Arm Prosthesis Race
About the Discipline
Grabbing, moving and feeling with a prosthetic hand
An amputation above the hand or a congenital malformation may lead to significant challenges in everyday life. While many of the latest arm prostheses provide a wide variety of grip patterns, their use and range of functions is often not completely satisfactory for their users. The devices often still lack some of the fundamental functionalities of a human hand, such as wrist flexion and extension or the control of individual fingers. Missing degrees of freedom often result in non-physiological, compensatory movements. Most devices also do not provide depth perception or haptic sensory information, which can lead to a lack of acceptance of the prosthesis. Arm prostheses that enable the functions of a human hand in a natural way and which fulfil the users’ expectations and needs have the promising potential to prevent negative long-term effects such as neck pain or back pain due to non-physiological movement or anatomical asymmetry.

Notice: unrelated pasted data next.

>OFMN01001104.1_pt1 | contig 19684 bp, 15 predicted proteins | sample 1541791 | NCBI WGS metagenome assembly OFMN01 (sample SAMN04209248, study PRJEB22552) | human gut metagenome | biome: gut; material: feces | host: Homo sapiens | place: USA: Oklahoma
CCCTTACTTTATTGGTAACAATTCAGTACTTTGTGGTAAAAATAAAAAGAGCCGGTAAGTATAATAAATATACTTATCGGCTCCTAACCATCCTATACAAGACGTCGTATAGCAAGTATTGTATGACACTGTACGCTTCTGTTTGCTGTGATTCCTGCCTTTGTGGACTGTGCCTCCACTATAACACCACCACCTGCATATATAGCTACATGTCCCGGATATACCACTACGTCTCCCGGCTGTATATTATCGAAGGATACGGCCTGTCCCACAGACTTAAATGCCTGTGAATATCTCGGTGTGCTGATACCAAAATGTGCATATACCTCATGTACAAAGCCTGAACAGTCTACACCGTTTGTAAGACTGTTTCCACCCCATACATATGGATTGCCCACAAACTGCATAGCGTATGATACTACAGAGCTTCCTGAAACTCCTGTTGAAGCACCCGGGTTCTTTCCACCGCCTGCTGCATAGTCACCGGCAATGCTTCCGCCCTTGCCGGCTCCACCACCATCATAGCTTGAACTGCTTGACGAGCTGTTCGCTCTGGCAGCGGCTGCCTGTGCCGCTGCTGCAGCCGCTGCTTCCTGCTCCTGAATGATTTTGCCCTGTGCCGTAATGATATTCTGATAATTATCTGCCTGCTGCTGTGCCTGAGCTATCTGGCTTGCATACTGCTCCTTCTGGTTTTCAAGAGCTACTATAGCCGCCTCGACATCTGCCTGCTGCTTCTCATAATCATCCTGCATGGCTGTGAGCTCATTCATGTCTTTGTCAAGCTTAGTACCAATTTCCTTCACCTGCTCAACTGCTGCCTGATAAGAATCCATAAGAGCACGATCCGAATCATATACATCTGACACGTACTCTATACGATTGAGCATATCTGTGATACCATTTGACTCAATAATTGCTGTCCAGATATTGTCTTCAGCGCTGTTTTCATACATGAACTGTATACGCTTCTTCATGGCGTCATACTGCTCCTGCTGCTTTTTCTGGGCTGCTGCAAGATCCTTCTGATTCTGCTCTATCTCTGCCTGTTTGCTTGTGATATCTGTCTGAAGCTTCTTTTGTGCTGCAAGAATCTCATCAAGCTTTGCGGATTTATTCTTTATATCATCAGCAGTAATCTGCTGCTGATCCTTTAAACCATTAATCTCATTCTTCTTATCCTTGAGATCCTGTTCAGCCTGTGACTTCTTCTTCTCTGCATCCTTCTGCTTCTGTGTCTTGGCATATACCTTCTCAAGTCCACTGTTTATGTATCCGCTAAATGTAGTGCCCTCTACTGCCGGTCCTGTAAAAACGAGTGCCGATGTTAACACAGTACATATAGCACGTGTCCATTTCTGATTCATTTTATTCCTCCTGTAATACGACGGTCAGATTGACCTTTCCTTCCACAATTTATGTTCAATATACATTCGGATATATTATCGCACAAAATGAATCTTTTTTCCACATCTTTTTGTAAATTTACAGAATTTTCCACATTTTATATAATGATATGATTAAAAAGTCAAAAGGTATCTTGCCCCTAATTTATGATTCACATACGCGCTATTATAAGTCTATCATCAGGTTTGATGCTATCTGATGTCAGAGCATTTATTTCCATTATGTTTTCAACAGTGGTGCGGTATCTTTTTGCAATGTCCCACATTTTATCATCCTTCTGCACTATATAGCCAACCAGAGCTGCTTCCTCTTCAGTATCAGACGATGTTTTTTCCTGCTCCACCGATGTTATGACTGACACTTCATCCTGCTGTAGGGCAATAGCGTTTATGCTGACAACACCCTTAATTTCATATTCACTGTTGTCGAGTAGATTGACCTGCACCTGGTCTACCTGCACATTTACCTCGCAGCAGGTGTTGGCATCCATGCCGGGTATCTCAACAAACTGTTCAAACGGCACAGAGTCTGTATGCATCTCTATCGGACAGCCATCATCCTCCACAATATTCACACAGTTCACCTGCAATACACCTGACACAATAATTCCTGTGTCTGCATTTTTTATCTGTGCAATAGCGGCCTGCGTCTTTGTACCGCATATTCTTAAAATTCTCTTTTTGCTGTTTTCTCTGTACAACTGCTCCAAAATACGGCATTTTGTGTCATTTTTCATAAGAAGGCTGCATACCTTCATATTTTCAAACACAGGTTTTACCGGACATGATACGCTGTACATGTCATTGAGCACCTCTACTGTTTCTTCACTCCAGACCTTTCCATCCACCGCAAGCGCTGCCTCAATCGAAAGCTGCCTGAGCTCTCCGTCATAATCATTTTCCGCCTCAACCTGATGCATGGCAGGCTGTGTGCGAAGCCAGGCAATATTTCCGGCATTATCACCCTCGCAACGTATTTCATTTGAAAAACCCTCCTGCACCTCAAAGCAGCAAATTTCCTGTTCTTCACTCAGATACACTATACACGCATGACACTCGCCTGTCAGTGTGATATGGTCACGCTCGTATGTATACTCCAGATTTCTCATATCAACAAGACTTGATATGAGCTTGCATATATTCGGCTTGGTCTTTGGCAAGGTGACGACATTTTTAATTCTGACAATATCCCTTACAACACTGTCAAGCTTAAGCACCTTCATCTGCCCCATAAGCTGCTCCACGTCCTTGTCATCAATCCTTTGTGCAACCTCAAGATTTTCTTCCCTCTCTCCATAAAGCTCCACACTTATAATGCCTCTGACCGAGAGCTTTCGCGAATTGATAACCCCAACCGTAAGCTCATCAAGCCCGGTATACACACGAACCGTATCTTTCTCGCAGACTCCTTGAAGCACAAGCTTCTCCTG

The competition tasks will test various abilities, such sensory feedback from the hand, the ability to rotate the palm upwards and downwards, or the ability to cope with objects of different sizes, shapes, and weight, as well as coordination of both hands. In general, the tasks will contain more variability and uncertainty about the exact structure or about the exact arrangement of the different objects compared to the competitions in 2016 and 2020.
= Highest score
= Best obstacle time
= Obstacle passed
= Did not finish
For further information check out the detailed CYBATHLON 2020 Global Edition’s Races and Rules
Who can participate?
People who have an amputation or congenital malformation below the elbow or higher on at least one arm.
Body-powered (cable-driven) or motor-powered prostheses that are operated completely in manual mode or include autonomous functions are allowed. The prosthetic device is allowed to have any number of actively driven joints, such as for opening and closing the hand. The prosthetic device can have several passive or mechanically coupled joints e.g., at the fingers.
Information for Teams:
Are you a member of a team or interested in more detailed information, click here.